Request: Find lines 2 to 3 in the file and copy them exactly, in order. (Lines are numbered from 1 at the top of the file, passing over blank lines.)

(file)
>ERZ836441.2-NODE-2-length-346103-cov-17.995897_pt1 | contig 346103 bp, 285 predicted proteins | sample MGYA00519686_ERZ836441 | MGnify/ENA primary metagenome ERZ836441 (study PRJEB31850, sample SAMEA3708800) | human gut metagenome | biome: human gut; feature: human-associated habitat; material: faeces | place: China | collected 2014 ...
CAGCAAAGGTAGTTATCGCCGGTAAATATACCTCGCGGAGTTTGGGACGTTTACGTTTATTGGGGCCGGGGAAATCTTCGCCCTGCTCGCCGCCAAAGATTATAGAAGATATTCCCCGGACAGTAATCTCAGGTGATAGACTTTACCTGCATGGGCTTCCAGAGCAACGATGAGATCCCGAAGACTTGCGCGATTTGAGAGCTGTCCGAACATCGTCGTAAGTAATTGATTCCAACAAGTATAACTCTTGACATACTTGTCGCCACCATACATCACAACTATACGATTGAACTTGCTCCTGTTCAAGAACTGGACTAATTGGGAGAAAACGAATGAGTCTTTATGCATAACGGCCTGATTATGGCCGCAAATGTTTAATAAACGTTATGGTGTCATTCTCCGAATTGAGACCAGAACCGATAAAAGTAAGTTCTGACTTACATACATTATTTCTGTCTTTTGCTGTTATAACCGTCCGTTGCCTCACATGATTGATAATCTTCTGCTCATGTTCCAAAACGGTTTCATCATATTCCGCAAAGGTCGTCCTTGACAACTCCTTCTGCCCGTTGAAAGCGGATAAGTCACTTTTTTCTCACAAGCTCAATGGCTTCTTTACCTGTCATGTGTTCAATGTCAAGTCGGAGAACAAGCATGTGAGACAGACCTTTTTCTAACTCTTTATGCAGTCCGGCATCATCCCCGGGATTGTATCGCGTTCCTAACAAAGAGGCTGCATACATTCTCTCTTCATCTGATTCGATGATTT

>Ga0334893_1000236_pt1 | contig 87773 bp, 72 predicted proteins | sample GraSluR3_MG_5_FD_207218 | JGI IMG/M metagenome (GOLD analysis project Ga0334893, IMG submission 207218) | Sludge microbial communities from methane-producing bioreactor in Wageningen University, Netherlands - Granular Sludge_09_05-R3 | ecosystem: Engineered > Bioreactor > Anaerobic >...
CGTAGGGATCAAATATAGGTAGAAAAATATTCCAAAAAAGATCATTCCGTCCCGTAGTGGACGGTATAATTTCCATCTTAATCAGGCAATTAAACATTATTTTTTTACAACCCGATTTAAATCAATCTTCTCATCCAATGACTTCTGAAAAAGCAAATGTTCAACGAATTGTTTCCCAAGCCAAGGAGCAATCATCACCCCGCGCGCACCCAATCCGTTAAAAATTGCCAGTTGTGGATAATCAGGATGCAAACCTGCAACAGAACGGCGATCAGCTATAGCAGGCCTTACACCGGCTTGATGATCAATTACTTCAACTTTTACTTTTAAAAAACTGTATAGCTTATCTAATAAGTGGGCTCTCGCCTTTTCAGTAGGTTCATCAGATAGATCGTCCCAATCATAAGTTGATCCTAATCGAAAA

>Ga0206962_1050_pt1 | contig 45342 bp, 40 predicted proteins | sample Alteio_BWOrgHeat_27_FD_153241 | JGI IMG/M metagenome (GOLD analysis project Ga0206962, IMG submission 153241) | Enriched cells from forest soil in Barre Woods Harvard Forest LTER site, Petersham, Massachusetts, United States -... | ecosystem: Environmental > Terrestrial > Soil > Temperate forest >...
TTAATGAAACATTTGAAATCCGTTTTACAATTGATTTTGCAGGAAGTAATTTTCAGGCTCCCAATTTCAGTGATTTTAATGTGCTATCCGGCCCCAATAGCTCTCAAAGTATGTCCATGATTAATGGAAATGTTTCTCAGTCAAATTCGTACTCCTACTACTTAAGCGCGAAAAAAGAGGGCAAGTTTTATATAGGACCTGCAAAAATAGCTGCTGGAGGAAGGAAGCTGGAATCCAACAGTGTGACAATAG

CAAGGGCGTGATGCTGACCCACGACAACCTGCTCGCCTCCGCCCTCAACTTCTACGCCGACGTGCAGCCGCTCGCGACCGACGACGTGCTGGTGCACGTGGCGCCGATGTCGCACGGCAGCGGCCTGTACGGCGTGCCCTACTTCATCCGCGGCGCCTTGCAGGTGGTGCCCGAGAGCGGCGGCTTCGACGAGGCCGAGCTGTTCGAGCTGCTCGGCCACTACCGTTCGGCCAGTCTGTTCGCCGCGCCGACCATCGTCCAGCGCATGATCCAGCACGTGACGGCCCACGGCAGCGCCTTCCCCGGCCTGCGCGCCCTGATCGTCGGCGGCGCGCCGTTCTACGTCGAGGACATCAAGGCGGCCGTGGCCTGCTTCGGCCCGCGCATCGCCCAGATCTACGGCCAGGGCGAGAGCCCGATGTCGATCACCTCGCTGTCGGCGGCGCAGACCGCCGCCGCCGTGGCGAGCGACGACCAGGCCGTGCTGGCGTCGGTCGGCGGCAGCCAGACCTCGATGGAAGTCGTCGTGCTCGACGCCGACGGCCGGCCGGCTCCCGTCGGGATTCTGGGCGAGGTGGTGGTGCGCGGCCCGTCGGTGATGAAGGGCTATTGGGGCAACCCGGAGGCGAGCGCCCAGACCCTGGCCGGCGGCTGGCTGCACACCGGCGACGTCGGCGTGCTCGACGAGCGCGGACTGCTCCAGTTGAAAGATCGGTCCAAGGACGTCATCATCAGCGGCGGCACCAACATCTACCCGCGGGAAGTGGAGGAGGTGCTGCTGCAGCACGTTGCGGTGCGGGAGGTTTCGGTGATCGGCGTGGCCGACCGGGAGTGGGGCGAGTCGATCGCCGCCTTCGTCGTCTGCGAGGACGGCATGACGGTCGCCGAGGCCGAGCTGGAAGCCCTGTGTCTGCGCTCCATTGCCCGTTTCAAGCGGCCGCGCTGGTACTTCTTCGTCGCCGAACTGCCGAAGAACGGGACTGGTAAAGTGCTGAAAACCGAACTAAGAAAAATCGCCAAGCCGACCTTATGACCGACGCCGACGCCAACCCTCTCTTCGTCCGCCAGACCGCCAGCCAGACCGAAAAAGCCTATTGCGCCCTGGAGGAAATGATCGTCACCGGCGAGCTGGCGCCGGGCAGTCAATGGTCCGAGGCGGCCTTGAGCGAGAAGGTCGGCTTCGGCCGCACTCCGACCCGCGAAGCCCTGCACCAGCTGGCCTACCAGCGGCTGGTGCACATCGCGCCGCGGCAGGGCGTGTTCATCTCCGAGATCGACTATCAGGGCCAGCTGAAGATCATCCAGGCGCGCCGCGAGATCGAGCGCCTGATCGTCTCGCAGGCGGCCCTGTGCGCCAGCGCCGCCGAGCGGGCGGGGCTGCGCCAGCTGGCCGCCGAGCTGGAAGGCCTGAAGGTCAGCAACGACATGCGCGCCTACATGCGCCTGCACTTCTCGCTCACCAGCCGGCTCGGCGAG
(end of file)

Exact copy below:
CAGCAAAGGTAGTTATCGCCGGTAAATATACCTCGCGGAGTTTGGGACGTTTACGTTTATTGGGGCCGGGGAAATCTTCGCCCTGCTCGCCGCCAAAGATTATAGAAGATATTCCCCGGACAGTAATCTCAGGTGATAGACTTTACCTGCATGGGCTTCCAGAGCAACGATGAGATCCCGAAGACTTGCGCGATTTGAGAGCTGTCCGAACATCGTCGTAAGTAATTGATTCCAACAAGTATAACTCTTGACATACTTGTCGCCACCATACATCACAACTATACGATTGAACTTGCTCCTGTTCAAGAACTGGACTAATTGGGAGAAAACGAATGAGTCTTTATGCATAACGGCCTGATTATGGCCGCAAATGTTTAATAAACGTTATGGTGTCATTCTCCGAATTGAGACCAGAACCGATAAAAGTAAGTTCTGACTTACATACATTATTTCTGTCTTTTGCTGTTATAACCGTCCGTTGCCTCACATGATTGATAATCTTCTGCTCATGTTCCAAAACGGTTTCATCATATTCCGCAAAGGTCGTCCTTGACAACTCCTTCTGCCCGTTGAAAGCGGATAAGTCACTTTTTTCTCACAAGCTCAATGGCTTCTTTACCTGTCATGTGTTCAATGTCAAGTCGGAGAACAAGCATGTGAGACAGACCTTTTTCTAACTCTTTATGCAGTCCGGCATCATCCCCGGGATTGTATCGCGTTCCTAACAAAGAGGCTGCATACATTCTCTCTTCATCTGATTCGATGATTT

>Ga0334893_1000236_pt1 | contig 87773 bp, 72 predicted proteins | sample GraSluR3_MG_5_FD_207218 | JGI IMG/M metagenome (GOLD analysis project Ga0334893, IMG submission 207218) | Sludge microbial communities from methane-producing bioreactor in Wageningen University, Netherlands - Granular Sludge_09_05-R3 | ecosystem: Engineered > Bioreactor > Anaerobic >...